For years, one of the strangest quirks about the NFL was that it didn’t have a franchise in Los Angeles, the second-biggest media market in the nation. The fact that LA was, for the most part, fine with that only added to the weirdness. Unlike most other cities of its size, LA had a prize college football team (USC) to fill the void, so they were more than happy to keep their focus on the Trojans, Lakers, and Dodgers rather than worry about whether or not the NFL finally came calling.

The St. Louis Rams became (once again) the LA Rams and the San Diego Chargers became (once again) the LA Chargers. While the merits of having two NFL franchises in a metropolitan area that was doing just fine with none will continue to be debated in the coming years, the Rams have already done something that so few Los Angeles pro football franchises before were able to do. They made it to the Super Bowl.

Even though there were no LA football teams between 1995 and 2016, Los Angeles had two NFL franchises for many years prior. Before they returned from a brief stint in St. Louis, the Rams played in the Los Angeles area between 1946 and 1994. Technically they left LA in 1980 and moved to Anaheim, keeping the city moniker. The Oakland (soon to be Las Vegas) Raiders decided to fill that space, calling LA home between 1982 and 1994.

Despite having two franchises call the city home at different points for much of the Super Bowl era, the Rams’ appearance in Super Bowl LIII is the only the third-ever by a franchise in LA (we’re not counting Super Bowl appearances that took place elsewhere. Sorry, Chargers). And both of those others times also revolved around teams that had either recently moved to or were about to move from Los Angeles.

Super Bowl XIV: Pittsburgh Steelers 31 – LA Rams 19

The first time a team from Los Angeles made the Super Bowl was in the finale of the 1979 season. That was good news for the Rams. The bad news was that they were facing the team that everyone equated with NFL dynasty before the New England Patriots’ current run: The Pittsburgh Steelers.

As the first 9-7 team to make the Super Bowl, the Rams were huge underdogs coming into the game despite the fact that they were playing in the Rose Bowl. They actually took a 13-10 lead into halftime but Steelers quarterback Terry Bradshaw, wide receivers Lynn Swann and John Stallworth, and running back Franco Harris put it all together to pull away in the fourth quarter for their fourth title in six years.

LA fans had gotten a taste of the Super Bowl but it was tinged with sadness as the Rams left the LA Coliseum for Anaheim Stadium the next season. Unhappy with the league’s blackout rules over non-sellout games, ownership wanted the team to play in a smaller stadium in order to ensure sellouts. The Rams were also following migration patterns of the day as more people flocked out of the big city to Orange County with them. Long before the Los Angeles Angels of Anaheim, the Rams started the trend of claiming LA without actually being in LA.

Super Bowl XVIII: LA Raiders 38 – Washington Redskins 9

As the Rams left town, Oakland Raiders owner Al Davis saw an opportunity. He was trying to get improvements made to Oakland–Alameda County Coliseum but was running up against a lot of walls. So, he decided to move the team to LA, a decision that was met with a resounding “no” by the other NFL owners. Al Davis and the LA Coliseum then filed an antitrust lawsuit against the NFL and won, clearing the way for the team to move in 1982.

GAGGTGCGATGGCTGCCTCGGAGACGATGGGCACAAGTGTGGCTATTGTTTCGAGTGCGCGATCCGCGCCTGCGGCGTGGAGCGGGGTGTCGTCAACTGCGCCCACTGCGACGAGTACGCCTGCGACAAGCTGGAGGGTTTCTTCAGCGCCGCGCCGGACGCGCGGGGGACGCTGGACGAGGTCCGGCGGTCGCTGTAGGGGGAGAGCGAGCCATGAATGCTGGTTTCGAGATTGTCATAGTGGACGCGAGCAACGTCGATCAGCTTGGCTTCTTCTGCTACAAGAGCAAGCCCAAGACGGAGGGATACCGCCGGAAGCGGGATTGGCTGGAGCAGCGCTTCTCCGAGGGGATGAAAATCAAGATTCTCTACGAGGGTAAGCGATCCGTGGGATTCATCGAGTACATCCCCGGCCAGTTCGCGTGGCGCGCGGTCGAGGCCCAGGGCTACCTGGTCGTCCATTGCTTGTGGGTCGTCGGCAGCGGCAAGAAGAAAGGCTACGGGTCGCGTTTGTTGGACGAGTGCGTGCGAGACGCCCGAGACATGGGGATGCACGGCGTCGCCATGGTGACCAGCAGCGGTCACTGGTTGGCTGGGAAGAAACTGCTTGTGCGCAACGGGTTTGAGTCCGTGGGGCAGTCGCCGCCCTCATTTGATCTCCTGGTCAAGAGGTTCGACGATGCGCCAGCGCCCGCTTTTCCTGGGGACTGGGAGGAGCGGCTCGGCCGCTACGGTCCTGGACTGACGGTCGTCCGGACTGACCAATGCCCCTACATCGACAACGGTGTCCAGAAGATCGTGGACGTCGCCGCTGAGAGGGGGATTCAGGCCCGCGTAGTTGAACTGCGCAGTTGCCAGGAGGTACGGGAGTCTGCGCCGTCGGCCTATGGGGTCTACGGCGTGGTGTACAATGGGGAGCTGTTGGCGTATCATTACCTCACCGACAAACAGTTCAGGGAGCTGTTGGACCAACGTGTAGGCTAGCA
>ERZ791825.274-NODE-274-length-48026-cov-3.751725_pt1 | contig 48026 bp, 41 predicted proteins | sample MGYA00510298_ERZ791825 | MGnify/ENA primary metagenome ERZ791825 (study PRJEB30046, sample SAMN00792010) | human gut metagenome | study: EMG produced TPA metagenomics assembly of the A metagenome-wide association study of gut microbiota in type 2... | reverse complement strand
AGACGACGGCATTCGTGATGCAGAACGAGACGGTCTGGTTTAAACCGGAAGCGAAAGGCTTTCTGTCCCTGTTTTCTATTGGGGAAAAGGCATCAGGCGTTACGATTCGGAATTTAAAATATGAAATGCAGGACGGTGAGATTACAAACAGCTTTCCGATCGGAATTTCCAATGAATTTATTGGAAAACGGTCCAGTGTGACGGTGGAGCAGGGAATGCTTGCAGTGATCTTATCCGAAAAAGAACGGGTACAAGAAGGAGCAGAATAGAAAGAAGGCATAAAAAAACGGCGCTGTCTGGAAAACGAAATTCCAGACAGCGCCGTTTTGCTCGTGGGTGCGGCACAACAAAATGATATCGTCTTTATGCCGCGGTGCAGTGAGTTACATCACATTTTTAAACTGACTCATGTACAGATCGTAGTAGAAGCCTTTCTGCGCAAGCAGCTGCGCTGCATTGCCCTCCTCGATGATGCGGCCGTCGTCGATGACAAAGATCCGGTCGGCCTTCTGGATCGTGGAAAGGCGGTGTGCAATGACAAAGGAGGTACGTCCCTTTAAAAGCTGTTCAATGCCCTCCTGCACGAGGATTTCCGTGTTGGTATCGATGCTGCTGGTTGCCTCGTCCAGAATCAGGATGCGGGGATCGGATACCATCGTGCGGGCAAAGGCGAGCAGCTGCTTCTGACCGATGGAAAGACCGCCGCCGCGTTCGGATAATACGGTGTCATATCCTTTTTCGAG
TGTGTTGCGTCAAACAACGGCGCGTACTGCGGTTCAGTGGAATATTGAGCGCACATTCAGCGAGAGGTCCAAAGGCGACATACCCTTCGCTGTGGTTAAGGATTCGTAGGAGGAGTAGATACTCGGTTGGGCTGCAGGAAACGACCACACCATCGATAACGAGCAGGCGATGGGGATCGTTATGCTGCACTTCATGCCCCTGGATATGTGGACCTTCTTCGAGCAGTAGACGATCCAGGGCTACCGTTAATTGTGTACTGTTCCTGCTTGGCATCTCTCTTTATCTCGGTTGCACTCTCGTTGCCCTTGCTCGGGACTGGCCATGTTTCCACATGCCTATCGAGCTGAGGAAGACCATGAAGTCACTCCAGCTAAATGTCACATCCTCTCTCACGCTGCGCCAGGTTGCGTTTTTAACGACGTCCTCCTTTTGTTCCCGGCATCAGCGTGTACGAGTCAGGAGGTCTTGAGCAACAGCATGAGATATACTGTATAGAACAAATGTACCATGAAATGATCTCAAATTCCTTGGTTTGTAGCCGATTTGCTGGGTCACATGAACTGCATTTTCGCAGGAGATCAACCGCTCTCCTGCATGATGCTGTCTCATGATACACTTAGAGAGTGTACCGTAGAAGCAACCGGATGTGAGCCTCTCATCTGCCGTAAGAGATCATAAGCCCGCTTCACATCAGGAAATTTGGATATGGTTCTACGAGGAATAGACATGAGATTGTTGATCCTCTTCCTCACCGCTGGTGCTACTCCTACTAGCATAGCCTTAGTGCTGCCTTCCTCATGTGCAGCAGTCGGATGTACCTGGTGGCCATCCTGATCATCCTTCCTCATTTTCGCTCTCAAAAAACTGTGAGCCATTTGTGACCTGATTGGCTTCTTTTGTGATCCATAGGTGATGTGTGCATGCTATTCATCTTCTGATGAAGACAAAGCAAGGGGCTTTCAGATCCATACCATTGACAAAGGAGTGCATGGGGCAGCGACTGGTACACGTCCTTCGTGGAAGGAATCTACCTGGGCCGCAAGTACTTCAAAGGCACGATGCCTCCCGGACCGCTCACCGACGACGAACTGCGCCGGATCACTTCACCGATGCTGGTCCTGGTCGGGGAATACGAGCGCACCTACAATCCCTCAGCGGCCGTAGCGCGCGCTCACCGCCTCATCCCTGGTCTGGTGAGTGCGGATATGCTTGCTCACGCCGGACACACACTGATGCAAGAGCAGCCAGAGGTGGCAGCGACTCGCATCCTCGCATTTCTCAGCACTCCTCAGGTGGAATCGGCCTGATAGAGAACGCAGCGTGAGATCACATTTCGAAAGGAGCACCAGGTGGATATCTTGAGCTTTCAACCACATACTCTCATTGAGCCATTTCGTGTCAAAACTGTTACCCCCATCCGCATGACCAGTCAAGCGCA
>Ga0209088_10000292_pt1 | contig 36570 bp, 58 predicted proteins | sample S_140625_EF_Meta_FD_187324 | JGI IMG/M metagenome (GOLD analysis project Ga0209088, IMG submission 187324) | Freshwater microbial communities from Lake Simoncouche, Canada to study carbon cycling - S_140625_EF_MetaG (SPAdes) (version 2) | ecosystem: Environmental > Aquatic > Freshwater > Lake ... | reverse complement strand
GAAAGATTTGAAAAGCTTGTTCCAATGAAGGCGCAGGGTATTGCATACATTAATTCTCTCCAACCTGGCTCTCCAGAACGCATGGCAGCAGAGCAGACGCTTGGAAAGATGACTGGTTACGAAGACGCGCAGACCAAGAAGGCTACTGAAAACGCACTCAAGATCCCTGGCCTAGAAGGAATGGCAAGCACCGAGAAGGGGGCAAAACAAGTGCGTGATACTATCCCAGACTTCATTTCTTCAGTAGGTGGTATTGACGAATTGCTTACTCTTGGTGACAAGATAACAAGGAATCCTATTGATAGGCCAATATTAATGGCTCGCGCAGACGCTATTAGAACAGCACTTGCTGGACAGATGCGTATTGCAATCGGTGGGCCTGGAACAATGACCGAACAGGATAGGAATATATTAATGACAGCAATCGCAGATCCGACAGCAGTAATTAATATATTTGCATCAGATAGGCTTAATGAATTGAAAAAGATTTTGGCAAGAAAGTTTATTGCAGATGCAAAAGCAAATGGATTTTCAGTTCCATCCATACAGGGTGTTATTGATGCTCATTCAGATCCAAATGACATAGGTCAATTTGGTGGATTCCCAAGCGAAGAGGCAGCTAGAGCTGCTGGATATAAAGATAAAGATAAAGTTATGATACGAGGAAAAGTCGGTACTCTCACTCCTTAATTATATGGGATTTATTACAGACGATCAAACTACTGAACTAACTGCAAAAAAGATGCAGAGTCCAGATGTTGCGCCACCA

At this time, the Raiders were also one of the marquee franchises in the league. They’d won their first Super Bowl in the 1976 seasons and their second championship in the 1980 season. They looked like they were en route to another one in the strike-shortened 1981 season, their first in Los Angeles, but they were defeated in the playoffs. However, the team finished the 1983 season with a 12-4 record and met the defending champion Washington Redskins in the Super Bowl.

Despite the fact that Washington was favored, the game is remembered as “Black Sunday” for the way the Raiders absolutely dominated the day. Marcus Allen rushed for 191 yards and two touchdowns en route to a Super Bowl MVP performance.


It must have been strange to be an LA football fan. To watch one franchise win a Super Bowl here and then immediately leave, only for another franchise to show up and win their own Super Bowl a couple years later. And then…nothing.

The Raiders faded into the pack in the years ahead, briefly surging to the AFC Championship game in 1990 but falling short. They’d return to the Super Bowl in 2002 but that was after they’d left to return to Oakland.

As for the Rams, they went to the NFC Championship in 1985 and 1989 but ran into juggernauts both times. It wasn’t until they left for St. Louis that they’d return to the Super Bowl.

Now, the Rams are back and they’re back in the Super Bowl. In theory, with a state-of-the-art stadium going up in Inglewood, they’ll be here for a long time to come (the Chargers, too). Perhaps one of them will be able to string together multiple Super Bowls in a short amount of time so that the people of LA get to know what it’s like to see sustained success across a singular franchise.

About Sean Keeley

A graduate of Syracuse University, Sean Keeley is the creator of the Syracuse blog Troy Nunes Is An Absolute Magician and author of 'How To Grow An Orange: The Right Way to Brainwash Your Child Into Rooting for Syracuse.' He has also written non-Syracuse related things for SB Nation, Curbed,, and many other outlets. He currently lives in Chicago.